Figure 1: Mature hybrid integration means chips are designed with the final assembly in mind. Pictured is the assembly of photonic chips manufactured for project SPACEBEAM [1], fixed onto a printed circuit board and plugged in for characterization. The inset shows an early render of the TriPleX® SiN chip in the center with the smaller InP chips in purple and gold. The render was produced as part of the design phase of the module.

Mature integration processes cut on development time
Indium phosphide (InP) is one of the better-known waveguide platforms deployed in integrated photonics. Its key asset is its ability to generate light. This makes InP chips ideal as gain sections or amplifiers. However, the optical losses within InP make it less ideal for passive waveguides or delay lines. Silicon nitride (SiN) has very low optical losses, but is a passive material unable to generate or detect light. Our own TriPleX® technology is a SiN-based platform that further lowers the losses of standard SiN. TriPleX® makes for an excellent platform for optical modulators and filters, so combining it with InP became standard practice for our designers.

Using InP as a gain section and TriPleX® as a modulator, we fabricated a tunable laser with a miniscule form factor that produces 90 mW of power with a linewidth of less than 1 kHz and tunability over the entire c-band [2]. Using in-house design expertise and careful polishing of the interfaces, we were able to lower the optical loss across each interface to 1 dB, with only 3 dB loss from the bare InP chip.

The external cavity of the TriPleX® chip hosts a phase modulator, micro-ring resonators for wavelength modulation, and a power controller. Using SiN’s broad transparency and these chip building blocks allowed the optimization of the laser to other wavelength ranges, such as near infrared (780 to 850 nm) and the visible (420 to 680nm) spectrum. This specialization of functions across the two photonic platforms granted the best of both worlds without cutting back on the advantages of integrated photonics.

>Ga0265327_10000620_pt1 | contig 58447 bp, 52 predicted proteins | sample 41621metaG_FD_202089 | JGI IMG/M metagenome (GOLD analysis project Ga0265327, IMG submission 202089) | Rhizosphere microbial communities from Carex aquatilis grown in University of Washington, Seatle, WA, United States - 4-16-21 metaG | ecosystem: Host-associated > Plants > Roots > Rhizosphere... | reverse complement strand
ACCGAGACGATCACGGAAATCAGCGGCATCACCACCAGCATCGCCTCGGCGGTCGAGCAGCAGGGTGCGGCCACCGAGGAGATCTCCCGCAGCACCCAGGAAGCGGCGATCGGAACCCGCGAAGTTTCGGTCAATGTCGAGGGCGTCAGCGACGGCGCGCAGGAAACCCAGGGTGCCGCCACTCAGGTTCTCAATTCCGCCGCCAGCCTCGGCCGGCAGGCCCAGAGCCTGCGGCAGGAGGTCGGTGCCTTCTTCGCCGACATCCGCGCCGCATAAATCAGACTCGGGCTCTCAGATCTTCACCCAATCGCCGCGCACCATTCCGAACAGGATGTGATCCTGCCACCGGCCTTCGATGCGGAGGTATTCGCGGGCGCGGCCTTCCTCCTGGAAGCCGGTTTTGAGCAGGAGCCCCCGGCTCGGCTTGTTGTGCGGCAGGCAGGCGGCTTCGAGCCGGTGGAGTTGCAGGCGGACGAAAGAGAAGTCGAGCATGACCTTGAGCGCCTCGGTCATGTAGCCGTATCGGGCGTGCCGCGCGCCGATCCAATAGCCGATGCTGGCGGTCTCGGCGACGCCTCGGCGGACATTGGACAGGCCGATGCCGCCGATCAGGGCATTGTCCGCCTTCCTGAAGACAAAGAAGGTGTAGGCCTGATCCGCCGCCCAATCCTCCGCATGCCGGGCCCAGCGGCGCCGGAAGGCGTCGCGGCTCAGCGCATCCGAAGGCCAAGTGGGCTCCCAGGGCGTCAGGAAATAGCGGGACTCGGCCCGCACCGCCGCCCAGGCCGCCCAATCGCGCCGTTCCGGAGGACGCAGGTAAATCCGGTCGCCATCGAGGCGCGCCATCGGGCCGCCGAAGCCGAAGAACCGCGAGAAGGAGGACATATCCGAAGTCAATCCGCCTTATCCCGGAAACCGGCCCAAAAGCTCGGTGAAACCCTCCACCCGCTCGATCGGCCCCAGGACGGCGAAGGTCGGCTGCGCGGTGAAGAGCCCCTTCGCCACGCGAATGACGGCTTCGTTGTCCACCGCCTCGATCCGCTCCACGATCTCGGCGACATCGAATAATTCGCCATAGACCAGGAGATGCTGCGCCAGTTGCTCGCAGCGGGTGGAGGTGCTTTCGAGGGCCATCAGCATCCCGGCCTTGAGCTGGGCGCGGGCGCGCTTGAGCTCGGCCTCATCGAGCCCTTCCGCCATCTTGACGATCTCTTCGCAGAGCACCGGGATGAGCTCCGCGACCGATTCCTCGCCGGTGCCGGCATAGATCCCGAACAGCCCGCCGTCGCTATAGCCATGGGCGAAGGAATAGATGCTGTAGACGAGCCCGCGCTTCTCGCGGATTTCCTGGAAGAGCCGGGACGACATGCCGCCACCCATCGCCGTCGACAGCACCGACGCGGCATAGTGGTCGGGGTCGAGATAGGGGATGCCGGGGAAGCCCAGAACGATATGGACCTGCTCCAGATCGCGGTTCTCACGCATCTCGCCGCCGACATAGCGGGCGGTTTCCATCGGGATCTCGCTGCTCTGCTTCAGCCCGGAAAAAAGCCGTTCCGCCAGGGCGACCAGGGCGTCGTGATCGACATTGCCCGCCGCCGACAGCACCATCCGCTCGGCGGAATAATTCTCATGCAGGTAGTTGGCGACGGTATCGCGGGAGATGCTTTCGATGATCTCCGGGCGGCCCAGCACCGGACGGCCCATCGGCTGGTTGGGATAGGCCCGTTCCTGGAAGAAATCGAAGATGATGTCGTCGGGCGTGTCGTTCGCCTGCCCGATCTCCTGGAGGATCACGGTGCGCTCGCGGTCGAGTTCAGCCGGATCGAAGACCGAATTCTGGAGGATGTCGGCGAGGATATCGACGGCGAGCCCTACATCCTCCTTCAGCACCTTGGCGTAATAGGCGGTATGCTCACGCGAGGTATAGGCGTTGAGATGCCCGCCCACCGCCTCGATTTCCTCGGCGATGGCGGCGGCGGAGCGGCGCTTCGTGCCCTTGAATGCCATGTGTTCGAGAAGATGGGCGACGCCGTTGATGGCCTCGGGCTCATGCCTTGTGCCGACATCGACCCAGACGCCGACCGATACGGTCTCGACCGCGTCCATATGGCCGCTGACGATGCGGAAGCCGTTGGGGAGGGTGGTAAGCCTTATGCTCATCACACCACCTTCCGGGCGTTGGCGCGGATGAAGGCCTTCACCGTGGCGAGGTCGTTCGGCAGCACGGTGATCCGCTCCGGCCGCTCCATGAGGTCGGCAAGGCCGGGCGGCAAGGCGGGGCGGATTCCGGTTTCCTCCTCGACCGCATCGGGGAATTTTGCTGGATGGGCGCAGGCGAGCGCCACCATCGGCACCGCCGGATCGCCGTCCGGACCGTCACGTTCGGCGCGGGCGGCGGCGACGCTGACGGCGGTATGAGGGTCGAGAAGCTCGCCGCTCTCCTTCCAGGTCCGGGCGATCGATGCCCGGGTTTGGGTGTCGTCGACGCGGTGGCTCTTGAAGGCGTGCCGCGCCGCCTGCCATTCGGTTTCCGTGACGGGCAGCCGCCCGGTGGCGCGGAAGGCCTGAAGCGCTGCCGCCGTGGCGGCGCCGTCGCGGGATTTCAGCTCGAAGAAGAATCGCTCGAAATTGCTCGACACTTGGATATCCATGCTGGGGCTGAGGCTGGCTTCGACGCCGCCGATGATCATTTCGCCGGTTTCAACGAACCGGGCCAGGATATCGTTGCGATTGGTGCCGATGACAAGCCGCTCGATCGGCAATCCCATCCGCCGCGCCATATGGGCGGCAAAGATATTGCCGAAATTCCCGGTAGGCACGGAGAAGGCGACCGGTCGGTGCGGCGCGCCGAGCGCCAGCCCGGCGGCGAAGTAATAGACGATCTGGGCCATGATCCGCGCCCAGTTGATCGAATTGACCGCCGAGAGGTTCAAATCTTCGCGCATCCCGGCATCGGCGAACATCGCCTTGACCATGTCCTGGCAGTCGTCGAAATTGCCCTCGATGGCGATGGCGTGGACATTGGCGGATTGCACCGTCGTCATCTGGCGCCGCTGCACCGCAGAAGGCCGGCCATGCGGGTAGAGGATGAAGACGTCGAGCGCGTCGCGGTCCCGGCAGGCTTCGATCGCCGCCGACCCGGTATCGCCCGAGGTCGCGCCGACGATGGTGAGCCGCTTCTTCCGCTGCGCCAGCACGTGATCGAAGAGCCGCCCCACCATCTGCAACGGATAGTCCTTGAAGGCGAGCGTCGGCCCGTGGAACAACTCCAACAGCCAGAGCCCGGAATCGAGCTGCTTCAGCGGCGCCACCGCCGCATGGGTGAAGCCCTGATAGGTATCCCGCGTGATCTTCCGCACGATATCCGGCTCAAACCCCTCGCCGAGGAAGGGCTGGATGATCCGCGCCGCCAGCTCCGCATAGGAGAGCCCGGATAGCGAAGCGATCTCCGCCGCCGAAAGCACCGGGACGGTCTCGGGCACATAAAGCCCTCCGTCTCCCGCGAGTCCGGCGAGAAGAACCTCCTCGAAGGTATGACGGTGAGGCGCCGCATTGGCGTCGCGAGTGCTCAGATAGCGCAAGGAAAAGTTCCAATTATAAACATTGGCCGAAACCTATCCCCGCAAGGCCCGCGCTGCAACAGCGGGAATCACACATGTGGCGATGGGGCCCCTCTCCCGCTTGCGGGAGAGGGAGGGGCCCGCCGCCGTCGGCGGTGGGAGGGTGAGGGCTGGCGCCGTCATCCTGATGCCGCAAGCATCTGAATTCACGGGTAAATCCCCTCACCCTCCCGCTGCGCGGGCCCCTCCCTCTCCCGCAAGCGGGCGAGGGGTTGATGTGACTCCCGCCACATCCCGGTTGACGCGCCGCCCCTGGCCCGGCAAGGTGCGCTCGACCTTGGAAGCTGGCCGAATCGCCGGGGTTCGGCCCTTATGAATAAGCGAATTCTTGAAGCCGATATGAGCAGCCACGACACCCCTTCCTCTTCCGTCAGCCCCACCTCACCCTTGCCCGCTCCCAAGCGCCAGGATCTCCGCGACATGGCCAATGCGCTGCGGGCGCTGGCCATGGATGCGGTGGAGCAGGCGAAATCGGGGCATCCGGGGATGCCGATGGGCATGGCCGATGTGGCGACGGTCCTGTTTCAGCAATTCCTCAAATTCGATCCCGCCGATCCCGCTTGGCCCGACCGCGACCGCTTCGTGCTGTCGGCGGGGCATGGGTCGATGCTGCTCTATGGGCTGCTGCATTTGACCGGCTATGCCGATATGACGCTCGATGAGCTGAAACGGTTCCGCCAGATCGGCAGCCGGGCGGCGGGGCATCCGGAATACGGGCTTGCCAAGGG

Stuffing an antenna into a lunchbox

The first ever fully optical beamforming network (OBFN) was made by us in 2018. As neat as these assemblies looked, they came out of years of optimization work. In earlier days, chips were simply connected with wires, and the assembly process was anything but simple. Not only did these take a lot of time and effort to put together, they were also fragile products which had to be treated very gently during characterization. These were not ready for in-situ deployment.

By 2018, however, the picture had changed dramatically. By this stage, vertical integration was part and parcel of our work. PICs were designed with final assembly in mind, and their electronics and packaging were co-designed at the same pre-production stages.

Modules for the transmission and reception of radio frequencies were designed and assembled, with the TriPleX chips fabricated in house. The modules included lasers, such that optical signal generation and processing was handled within the assembly. Those lasers followed the same principle as was described in the earlier section: InP gain sections butt-coupled to TriPleX.

However, the TriPleX chips in these modules did more than tune light into a target range. By integrating another InP chip, this one acting as a modulator, to the TriPleX chip, the TriPleX acted as a central hub for the translating of the radio frequency signal into an optical signal and vice versa.

For transmission, a photodetector array was included to convert the optical signal into RF, and switch delays were used to collate the signal. For reception, microring resonators were used to apply continuous delay to the received signal, and photodetectors were not implemented to allow remoting. Fiber arrays were used as the optical interfaces for the assemblies. What was remarkable even then was that the chips used in these assemblies were all mass-producible. With only the assembly as a bottleneck, scalable volume production was possible.

Since then, the OBFN went through many iterations, especially as it was redesigned for different applications. The OBFN was deployed in the distribution of 5G signals in a wide area without the use of antennae, in groundstation technology for satellite communication as well as satellite-side and on airplanes. Photodetectors became standard in our OBFNs to ensure that they were RF-in, RF-out. They became smaller, cheaper, and more robust.